On the other hand, many persons in Barbados are now saying that they “are worse off” since the departure of the BLP in 2008. They are screaming each day about the “soaring prices in the supermarkets, that bottle gas is going up beyond the capacity to pay, the cost of living is going through the roof, and the little money one is getting if you still have a job, comes in and goes out with the high charges placed on water and electric bills.” In other words, what is being said by the people and by Prime Minister Stuart are discordant with each other. One position citing the international recession may have some merit, but its constant repetition by the executive leader of the country is not a solution, nor are attempts to hush criticisms of the DLP’s flailing regime representative of a pacifier for soothing the discomforts being endured by suffering Bajans during these harsh times.

In Barbados, many people from all walks of life, and the private companies and businesses still need to keep their heads above the water. These frustrated groups are bawling at the current administration hoping to grab its attention long enough so that the distracted, if not deafened, DLP-headed government would hear their combined plight that things have reached a stage in Barbados where and when enough is enough.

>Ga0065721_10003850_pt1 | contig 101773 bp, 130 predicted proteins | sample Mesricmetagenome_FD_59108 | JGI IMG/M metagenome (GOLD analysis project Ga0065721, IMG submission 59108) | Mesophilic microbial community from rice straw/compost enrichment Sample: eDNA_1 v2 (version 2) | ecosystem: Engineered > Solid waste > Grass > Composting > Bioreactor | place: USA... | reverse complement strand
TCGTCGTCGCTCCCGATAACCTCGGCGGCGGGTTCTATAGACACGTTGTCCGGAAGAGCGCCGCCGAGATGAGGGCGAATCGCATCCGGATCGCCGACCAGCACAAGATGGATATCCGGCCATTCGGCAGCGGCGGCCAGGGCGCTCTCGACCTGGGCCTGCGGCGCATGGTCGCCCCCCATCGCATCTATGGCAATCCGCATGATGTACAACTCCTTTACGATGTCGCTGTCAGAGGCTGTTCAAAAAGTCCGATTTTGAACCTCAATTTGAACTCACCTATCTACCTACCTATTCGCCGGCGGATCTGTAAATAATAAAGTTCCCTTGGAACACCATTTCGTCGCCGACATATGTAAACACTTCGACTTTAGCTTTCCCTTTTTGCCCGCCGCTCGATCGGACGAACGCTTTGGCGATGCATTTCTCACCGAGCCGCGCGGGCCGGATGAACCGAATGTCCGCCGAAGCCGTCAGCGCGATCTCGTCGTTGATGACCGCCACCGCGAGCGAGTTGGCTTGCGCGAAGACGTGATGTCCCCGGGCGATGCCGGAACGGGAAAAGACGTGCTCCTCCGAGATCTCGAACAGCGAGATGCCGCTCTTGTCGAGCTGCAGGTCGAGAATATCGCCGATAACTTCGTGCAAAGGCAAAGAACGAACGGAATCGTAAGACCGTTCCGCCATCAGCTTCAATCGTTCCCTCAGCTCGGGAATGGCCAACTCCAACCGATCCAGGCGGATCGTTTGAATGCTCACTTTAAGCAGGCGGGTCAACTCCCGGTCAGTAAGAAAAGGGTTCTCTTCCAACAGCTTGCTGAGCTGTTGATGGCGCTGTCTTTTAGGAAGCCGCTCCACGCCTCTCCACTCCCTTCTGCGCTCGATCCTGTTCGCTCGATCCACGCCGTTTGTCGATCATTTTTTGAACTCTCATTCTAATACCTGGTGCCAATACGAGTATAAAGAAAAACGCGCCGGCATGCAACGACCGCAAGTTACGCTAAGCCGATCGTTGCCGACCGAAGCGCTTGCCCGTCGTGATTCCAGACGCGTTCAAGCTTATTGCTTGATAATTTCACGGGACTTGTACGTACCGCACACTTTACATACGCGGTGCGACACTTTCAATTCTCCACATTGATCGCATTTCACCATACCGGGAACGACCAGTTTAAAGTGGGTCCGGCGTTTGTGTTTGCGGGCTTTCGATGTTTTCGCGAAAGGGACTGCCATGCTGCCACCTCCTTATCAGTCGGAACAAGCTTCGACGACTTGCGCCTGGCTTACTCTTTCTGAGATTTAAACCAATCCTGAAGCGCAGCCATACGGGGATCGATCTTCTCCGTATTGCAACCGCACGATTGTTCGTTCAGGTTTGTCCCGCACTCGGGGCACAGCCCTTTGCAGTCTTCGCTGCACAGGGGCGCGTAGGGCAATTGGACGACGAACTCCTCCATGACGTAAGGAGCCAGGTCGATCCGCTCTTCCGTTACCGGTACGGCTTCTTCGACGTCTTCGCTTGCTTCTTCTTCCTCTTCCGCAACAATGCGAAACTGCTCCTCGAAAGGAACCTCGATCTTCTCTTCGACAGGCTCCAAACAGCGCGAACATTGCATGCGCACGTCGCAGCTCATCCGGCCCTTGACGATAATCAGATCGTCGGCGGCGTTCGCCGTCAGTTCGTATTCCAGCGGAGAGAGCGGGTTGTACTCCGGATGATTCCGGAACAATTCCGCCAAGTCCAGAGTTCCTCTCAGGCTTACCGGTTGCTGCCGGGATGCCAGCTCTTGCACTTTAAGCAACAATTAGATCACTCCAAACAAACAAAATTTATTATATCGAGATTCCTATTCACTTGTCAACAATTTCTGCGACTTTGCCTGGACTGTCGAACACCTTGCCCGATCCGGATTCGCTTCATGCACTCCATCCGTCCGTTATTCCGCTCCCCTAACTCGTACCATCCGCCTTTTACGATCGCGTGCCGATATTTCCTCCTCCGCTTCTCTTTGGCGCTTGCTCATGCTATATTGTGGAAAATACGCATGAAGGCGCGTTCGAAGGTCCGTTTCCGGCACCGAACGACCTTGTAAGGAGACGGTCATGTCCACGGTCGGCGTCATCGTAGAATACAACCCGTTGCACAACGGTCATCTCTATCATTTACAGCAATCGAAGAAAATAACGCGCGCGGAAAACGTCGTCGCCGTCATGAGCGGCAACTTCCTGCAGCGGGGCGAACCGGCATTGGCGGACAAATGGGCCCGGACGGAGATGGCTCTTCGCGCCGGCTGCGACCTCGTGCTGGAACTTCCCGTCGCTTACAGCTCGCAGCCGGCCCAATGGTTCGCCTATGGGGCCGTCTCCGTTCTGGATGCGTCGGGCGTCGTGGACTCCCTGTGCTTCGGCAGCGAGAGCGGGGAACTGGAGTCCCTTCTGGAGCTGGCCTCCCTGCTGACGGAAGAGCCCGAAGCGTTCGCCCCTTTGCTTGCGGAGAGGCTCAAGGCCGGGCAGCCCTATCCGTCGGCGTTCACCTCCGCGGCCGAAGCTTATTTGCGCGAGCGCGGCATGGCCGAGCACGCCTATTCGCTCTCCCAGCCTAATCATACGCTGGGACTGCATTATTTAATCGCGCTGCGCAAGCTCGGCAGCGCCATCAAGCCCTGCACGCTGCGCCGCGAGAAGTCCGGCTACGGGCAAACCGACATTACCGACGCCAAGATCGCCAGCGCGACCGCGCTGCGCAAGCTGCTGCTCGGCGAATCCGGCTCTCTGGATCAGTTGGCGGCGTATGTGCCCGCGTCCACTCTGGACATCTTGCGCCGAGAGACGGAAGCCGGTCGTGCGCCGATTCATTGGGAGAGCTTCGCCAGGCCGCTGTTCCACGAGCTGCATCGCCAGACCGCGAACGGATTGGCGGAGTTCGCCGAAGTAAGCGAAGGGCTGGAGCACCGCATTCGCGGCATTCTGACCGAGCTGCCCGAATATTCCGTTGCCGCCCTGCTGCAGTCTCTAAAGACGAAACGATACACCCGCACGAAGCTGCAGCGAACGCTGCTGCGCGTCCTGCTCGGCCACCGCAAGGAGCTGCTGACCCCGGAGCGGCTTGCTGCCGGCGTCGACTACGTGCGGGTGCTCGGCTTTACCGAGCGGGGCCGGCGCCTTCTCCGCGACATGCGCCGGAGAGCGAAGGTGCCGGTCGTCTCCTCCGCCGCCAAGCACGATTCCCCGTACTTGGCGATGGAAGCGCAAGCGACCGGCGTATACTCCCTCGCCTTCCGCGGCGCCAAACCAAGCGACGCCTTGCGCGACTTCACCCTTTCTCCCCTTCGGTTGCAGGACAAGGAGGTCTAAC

In that regard, an old lady reminded me to go back to this year’s budget presentation, and I would realise the emptiness that coming from those persons who are supposed to be managing the country, and those boasting of Barbados being a steady ship guided by a pilot whose phase of operation has long surpassed those phases for which a majority of Barbadians unfortunately find themselves.

The current self-adulatory Minister of Finance, strictly judging by his demeanour in and outside of Parliament, is charged with the economic affairs of this country Barbados. Indeed, one is awestruck by Christopher Sinckler telling Barbadians that the Stuart-led DLP administration is creating “a platform that prioritizes economic stability and growth, social advancement and security, and human, cultural and psychological development” for the people of Barbados. Nice sounding words and overall the statement reflects an ideal that calls for a sea change in the population’s attitude and it necessitates expansive resources. Yet, are not these things difficult to achieve even in the best of social and economic times?